But though I may accept the Biblical canon as more than mere text, these books are still texts. They were written by humans, across multiple spans of time, for multiple reasons, be those reasons historical, genealogical, poetical, or evangelical.

Whatever those human reasons may have been, if the Bible is to be more than mere text, then I have to accept that the books were written as a human response to God’s revelation.

But humans have trouble understanding each other, let alone God. When I read the Bible, I am interpreting another human being’s interpretation of God’s revelation; in many cases, actually, I am interpreting an interpretation of an interpretation, etc.

Reading is always a conversation between author and reader. Sometimes it’s easy to answer the question, what is the author trying to say here, and sometimes it’s difficult.

But reading the Bible as a Christian is even more complex, because this conversation is not with the human authors, who had their own agendas and philosophical limitations, but with the God whose revelation the writers are describing or exploring.

As Martin says, “This isn’t just playing about with words. The word ‘conversation’ describes mutually successful communication: it can also mean the sexual act … The etymology of ‘conversation’ itself refers neither to language nor to touch, but to mutuality.”

A conversation is a relationship, and Martin describes her reading of the Bible as exactly that, using intentionally provocative, relationship-oriented words like “vulnerable” and “violent.” By choosing to speak to humans through written communication, she says that God makes himself “vulnerable” to being misunderstood; by claiming that every word of the text is divinely-sourced, inerrantists trap themselves in a “form of intimate violence,” “the human reader … a blank to be filled.”

Martin compares reading the Scriptures to a relationship with a spouse, where the inevitable disagreements, misunderstandings, and arguments begin from, and lead back toward, a place of trust, “because love underpins the conversation, love makes it possible.” That trust, she says, “goes both ways. I am not expected to be ‘mute and spiritless’ before its holy voice. But I must know how to listen.”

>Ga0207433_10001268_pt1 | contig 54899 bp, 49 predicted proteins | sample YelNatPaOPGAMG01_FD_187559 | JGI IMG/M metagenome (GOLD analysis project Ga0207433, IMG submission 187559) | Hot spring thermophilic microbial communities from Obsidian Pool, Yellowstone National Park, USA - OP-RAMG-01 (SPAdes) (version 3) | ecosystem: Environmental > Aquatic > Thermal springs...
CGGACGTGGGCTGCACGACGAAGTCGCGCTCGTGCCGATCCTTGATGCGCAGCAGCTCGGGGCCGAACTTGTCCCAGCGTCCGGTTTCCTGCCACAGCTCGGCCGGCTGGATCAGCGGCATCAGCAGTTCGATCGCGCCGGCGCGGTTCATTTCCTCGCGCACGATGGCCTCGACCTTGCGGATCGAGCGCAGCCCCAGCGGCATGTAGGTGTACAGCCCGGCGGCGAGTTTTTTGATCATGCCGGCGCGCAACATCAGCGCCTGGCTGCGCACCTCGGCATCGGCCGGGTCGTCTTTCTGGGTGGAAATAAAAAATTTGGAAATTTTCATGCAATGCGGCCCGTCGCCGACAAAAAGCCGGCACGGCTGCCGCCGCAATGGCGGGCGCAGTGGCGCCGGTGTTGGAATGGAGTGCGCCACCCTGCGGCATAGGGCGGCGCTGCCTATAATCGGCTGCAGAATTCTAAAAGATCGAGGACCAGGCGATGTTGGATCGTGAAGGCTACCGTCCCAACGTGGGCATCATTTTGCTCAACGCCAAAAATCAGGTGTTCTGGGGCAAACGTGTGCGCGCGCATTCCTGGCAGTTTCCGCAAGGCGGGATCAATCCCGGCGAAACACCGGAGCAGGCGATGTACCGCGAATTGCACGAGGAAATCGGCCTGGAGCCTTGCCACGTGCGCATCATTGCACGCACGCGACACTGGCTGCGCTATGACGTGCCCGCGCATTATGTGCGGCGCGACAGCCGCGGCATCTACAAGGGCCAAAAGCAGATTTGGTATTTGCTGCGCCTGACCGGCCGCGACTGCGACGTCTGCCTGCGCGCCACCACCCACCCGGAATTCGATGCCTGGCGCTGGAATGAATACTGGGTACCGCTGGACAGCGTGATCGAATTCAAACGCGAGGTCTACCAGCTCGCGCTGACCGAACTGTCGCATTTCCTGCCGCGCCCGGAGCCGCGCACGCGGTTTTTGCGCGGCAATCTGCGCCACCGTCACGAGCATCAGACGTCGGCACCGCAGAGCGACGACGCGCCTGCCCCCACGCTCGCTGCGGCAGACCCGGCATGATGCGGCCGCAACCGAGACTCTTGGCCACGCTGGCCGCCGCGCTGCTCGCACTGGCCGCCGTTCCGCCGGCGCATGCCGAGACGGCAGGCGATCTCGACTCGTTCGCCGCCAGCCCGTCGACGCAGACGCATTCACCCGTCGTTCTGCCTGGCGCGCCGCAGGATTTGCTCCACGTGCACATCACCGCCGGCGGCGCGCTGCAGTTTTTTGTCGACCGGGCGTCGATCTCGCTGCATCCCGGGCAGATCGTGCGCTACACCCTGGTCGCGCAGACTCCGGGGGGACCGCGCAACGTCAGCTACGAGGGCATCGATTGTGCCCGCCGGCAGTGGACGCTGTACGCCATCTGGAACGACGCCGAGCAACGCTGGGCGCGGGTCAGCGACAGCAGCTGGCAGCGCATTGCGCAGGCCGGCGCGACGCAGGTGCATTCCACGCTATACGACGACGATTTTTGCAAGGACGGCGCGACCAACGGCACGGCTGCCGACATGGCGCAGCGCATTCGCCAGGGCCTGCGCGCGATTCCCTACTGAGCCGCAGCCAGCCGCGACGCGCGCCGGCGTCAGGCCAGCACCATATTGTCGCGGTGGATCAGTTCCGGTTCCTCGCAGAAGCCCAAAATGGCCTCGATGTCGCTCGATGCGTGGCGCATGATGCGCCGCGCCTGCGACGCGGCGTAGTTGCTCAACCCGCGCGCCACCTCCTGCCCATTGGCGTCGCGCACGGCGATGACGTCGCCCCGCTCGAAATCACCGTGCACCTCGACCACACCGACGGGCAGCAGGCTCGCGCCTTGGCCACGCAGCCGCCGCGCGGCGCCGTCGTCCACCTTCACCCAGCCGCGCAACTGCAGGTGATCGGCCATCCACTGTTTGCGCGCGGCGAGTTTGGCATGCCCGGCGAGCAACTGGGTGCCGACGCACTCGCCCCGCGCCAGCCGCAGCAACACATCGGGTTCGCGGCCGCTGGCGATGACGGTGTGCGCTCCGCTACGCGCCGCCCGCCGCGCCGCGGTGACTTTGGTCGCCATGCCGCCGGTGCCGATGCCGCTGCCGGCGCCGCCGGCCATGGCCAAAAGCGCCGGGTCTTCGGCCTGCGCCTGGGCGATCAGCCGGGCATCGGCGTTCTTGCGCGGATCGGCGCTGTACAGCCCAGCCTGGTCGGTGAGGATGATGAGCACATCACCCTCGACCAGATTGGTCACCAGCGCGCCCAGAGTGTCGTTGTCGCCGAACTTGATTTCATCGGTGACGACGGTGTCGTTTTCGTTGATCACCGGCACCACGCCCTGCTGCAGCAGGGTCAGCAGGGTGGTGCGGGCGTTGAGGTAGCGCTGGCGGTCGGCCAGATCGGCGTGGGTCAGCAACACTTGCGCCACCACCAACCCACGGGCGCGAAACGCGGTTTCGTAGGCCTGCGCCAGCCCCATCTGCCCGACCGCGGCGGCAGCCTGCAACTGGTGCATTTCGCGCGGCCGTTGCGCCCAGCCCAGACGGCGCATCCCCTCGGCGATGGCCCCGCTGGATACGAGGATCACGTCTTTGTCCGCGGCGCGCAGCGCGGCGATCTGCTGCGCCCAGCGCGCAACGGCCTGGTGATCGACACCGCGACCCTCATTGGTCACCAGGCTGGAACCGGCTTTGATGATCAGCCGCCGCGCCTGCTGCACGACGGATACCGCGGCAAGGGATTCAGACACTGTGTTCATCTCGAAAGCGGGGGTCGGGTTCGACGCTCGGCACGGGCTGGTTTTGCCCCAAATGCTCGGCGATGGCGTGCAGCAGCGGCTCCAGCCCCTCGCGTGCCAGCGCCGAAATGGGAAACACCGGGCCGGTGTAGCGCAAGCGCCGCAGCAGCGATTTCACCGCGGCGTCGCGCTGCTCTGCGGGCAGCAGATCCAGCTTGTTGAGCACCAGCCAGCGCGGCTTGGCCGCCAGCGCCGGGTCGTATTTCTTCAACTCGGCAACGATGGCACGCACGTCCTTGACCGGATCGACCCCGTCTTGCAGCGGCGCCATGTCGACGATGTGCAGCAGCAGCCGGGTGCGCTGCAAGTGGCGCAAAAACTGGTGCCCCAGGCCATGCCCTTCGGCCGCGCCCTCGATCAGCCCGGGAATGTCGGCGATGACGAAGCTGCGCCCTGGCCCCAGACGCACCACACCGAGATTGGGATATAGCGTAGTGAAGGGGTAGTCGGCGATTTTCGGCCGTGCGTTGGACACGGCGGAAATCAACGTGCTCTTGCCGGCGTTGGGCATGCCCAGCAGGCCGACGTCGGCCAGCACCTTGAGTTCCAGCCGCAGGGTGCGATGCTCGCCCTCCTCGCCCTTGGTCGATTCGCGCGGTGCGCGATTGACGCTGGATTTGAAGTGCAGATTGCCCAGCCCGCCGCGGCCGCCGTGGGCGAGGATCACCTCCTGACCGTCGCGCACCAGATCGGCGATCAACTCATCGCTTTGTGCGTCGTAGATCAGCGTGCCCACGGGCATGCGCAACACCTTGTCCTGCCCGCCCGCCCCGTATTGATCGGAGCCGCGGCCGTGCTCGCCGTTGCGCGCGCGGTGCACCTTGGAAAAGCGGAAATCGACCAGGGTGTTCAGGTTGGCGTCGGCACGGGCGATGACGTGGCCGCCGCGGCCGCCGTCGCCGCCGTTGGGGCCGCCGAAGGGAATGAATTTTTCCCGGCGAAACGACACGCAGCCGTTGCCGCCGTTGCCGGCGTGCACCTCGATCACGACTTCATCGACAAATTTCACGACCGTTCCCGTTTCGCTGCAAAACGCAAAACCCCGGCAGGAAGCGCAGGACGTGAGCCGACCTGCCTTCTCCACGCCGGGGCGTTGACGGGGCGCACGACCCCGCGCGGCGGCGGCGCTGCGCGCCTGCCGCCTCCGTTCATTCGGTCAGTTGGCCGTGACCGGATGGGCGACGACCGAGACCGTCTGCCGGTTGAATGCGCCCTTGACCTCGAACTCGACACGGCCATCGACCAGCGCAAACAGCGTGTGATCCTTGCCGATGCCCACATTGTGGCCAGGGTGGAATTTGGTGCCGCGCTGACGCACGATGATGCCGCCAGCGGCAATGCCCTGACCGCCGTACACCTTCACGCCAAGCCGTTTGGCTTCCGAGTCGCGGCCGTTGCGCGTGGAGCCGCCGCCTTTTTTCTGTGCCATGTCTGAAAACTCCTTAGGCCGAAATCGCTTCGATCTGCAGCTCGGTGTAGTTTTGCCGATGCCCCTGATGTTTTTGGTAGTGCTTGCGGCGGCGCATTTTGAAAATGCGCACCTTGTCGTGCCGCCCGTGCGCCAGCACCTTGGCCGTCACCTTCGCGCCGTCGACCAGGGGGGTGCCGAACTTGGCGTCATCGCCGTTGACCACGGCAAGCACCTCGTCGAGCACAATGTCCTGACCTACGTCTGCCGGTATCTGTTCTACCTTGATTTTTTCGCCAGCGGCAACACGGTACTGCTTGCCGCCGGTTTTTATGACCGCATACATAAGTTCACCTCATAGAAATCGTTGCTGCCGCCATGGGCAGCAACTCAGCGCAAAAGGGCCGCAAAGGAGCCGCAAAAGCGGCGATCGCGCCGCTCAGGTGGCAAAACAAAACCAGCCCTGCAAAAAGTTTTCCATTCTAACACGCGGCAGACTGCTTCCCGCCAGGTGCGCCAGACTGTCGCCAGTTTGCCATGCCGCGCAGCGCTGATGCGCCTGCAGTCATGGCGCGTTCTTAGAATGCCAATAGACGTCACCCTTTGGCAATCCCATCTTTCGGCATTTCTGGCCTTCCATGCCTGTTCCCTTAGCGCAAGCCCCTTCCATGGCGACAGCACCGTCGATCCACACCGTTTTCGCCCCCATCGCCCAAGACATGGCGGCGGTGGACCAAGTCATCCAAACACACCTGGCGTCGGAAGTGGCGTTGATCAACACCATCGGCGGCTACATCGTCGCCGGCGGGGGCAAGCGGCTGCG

I wonder, however, if the intimacy of Martin’s metaphor actually isn’t quite intimate enough. When reading the Biblical books in order, you can’t help but notice how jarring it is, jumbled, passages veering sharply between hatred and condescension, passion and politics, judgment and affection.

If reading the Bible is like anything, it’s not so much like a relationship as it’s like my own life experience – the same sort of experience we all have but can never really explain, and usually don’t even try: how we move through the day in our own mental spaces, our own jumble of emotions and memories and half-cocked outrages.

Our individual lives can’t be explained to other people in any way that makes sense unless we impose a structure onto it. Someone asks, “What did you do this morning?” I might reply, “Oh, not much, got up, walked the dog, took a shower, responded to some emails.”

But that doesn’t begin to describe the actual richness of activity that happened to me during and in between those events: the petty grievances remembered, the fantasies imagined, the plans considered and discarded.

In the same way, whenever we encounter another person, we impose a structure on their life that can never resemble their actual existence. It can only be thus; we simply can’t know any more of somebody else than what we can see or hear.

There’s the woman exchanging a chipper greeting across a gas pump as you both fuel your car. And there’s the woman that afternoon you see running her car through a busy crosswalk while scrolling on her phone. Are they the same woman?

Even in the most intimate of relationships, even as you grow closer to each other, and continually learn more about each other, you still have no choice but to impose a mental structure on each other’s life, to explain the other to yourself in a way that you can understand. You know that this is the sort of person he is, until one day he does something out of character, but then it’s no longer out of character, because that is the sort of person he is.

The only person we can’t impose this structure upon, the only person who remains completely inexplicable to us even when we ardently try to explain him or her, even though we can hardly think about anything else, is us, ourselves.

It’s why classes about memoir writing talk about themes and organization, not memory. Try writing a memoir that feels to the reader exactly as it felt to live; no matter the actual events described, you’d wind up with something both dull and horrifying.

Which is, to me, exactly what it feels like to read the Bible. It’s as if God is speaking to me, through the experience of these other human beings, in a way that feels to me like actual human experience. At times nonsensical, at times disagreeable, at times beautiful, but never objective, dictated statements of “fact.”

The Bible itself is so disorganized, so self-contradictory and multi-layered, that academic theologians continue to capstone their careers with books titled “Systematic Theology” that attempt to convert Christianity into some sort of coherent way of thought. You won’t find a systematic theology in the Bible unless you weave it together yourself.